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Step right up, ladies and gentlemen, boys and girls, because while Canada Day fireworks are more than a week away you're just in time to see a grown man's head explode.

This morning, I ate what I would have sworn was one of the healthiest breakfasts I've ever had. But it turns out its total sodium content, 700 mg, was just less than half my daily recommended intake.

It was disheartening, to say the least.

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But I would not be defeated. I went jogging since a) the warm weather is making me feel a bit doughy and b) now that I know I'm ingesting this much sodium I damn well better do something to compensate.

Then, after my run, I was feeling all healthy. Yeah, healthy! Feels good! You know what, I said to myself, I'm going to have a salad for lunch. Yeah! A salad! Forget about eating an entire bag of chips. I'm going to eat an entire bag of baby carrots. But even doing that would cut way too much into how much wiggle room I have left for the day.

So instead I pathetically counted out 16 carrots (80 mg of sodium), a few radishes (20 mg) a quarter cup of chick peas from a can (100 mg), a quarter cup of broccoli and what seemed like a tear drop's worth of Newman's Own Oil & Vinegar dressing but was actually two tablespoons worth (320 mg). I know, I know. I should have foregone the dressing.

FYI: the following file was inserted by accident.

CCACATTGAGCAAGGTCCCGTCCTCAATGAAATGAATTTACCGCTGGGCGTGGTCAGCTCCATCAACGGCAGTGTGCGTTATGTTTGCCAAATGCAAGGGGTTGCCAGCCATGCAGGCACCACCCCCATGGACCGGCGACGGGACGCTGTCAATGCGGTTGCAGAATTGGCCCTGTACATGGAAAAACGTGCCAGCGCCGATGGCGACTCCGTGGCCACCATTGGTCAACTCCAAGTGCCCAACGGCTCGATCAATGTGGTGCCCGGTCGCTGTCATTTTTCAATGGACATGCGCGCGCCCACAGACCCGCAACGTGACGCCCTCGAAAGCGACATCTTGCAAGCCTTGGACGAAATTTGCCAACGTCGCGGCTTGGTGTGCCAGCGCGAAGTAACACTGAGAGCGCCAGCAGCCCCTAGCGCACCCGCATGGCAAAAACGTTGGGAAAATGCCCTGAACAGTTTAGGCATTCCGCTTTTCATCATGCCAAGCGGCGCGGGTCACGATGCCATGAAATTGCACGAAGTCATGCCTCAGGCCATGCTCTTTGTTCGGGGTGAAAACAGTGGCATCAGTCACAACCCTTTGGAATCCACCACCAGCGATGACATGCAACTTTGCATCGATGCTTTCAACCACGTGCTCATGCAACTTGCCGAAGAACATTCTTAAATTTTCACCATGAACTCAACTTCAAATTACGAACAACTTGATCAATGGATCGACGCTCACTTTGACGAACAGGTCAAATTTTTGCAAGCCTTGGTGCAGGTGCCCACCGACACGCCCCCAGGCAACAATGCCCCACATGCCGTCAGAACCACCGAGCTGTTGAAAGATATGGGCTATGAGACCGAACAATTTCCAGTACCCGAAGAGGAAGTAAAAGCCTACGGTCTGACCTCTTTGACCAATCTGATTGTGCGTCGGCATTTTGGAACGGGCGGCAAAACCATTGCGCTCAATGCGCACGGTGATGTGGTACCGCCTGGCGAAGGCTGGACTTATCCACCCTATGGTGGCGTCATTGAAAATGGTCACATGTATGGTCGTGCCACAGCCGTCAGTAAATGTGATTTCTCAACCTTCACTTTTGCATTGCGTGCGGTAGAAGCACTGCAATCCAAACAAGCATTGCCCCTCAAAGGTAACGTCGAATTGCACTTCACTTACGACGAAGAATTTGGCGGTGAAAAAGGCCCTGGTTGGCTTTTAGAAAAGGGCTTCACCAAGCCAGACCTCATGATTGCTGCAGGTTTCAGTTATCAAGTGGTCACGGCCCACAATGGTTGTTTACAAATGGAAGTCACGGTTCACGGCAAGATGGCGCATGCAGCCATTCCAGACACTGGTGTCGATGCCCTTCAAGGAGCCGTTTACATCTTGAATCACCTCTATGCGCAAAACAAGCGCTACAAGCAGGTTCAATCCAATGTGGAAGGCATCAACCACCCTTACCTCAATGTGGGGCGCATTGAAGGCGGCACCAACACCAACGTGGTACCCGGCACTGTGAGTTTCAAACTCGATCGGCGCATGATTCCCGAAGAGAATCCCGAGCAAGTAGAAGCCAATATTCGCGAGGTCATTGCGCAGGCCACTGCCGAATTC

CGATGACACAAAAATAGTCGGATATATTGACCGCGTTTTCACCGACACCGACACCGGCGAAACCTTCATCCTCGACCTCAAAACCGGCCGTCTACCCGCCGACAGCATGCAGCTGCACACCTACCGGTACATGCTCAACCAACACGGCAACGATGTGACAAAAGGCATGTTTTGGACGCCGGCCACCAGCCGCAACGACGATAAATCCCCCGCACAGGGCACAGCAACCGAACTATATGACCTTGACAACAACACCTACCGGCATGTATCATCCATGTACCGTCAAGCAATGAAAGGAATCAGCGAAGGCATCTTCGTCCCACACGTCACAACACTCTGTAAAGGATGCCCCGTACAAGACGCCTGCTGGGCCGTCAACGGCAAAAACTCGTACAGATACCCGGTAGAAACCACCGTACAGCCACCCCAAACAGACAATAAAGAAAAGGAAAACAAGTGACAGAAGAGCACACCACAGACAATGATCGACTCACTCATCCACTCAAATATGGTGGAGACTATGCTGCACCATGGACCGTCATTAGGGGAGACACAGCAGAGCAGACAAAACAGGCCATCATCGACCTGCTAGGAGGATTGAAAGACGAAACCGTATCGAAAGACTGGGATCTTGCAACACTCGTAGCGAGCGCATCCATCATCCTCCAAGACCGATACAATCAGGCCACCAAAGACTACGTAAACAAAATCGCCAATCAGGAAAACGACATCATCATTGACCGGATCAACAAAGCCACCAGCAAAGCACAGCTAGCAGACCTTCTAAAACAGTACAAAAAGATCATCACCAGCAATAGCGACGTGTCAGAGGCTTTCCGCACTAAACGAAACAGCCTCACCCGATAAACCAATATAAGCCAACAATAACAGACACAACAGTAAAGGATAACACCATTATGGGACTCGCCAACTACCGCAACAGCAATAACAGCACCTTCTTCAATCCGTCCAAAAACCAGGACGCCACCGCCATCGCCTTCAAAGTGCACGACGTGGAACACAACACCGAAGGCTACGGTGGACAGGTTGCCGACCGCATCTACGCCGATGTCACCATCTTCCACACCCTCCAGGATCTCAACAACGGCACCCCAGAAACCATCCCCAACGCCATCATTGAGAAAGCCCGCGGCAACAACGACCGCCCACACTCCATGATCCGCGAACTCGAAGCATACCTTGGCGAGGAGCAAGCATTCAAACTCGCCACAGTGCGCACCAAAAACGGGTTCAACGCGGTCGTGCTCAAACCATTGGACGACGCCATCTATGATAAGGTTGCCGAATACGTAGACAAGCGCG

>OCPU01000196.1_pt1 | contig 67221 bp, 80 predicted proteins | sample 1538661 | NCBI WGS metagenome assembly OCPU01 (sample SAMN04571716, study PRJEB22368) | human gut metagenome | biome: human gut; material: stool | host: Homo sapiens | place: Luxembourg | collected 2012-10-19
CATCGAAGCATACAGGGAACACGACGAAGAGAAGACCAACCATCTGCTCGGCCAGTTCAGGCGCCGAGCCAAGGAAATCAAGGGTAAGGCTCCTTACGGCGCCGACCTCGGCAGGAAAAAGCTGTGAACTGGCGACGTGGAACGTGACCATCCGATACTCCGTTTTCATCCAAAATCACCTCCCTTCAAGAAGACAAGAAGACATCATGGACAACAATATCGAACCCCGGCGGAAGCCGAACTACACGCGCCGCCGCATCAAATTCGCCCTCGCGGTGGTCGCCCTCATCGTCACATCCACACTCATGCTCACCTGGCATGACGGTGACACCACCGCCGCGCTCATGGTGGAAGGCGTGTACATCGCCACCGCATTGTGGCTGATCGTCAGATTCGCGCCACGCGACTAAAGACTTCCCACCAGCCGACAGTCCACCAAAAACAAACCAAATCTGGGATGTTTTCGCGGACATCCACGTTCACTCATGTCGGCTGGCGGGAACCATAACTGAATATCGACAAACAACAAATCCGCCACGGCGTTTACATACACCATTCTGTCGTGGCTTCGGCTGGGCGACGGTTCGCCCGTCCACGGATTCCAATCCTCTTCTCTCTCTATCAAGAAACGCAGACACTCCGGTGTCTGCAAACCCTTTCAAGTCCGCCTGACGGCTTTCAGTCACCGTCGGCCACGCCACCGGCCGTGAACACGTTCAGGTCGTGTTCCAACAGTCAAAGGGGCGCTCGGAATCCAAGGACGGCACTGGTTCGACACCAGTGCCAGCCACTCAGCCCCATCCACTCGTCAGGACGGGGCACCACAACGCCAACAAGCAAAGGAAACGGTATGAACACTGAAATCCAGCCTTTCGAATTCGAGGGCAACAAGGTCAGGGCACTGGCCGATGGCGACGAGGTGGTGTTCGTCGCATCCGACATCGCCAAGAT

But I need to live a little. And it's not like I was spraying the dressing around like a fireman putting out a blaze-we're talking two tablespoons here, people!

Still, even if I did leave the dressing out of the equation I still would have consumed at least 200 mg of sodium from carrots and peas.

How can I win? I thought I was being all healthy and it turns out I ate 520 mg of sodium, or a little more than one-third of the daily recommended limit. That also means I must eat a dinner with no more than 280 mg of sodium in order to stay within the daily limit.

I suppose I could have the same salad for lunch that I had for dinner, minus the salad dressing. If it comes to that, anyone who's all geared up for some head exploding action should be at my place to watch the show.

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One last note before my skull goes ka-boom. If anyone out there is curious to know just how much sodium there is in a one-pound bag of baby carrots, the answer is just over 242 mg, or just slightly more than 1/6 the daily recommended intake level.

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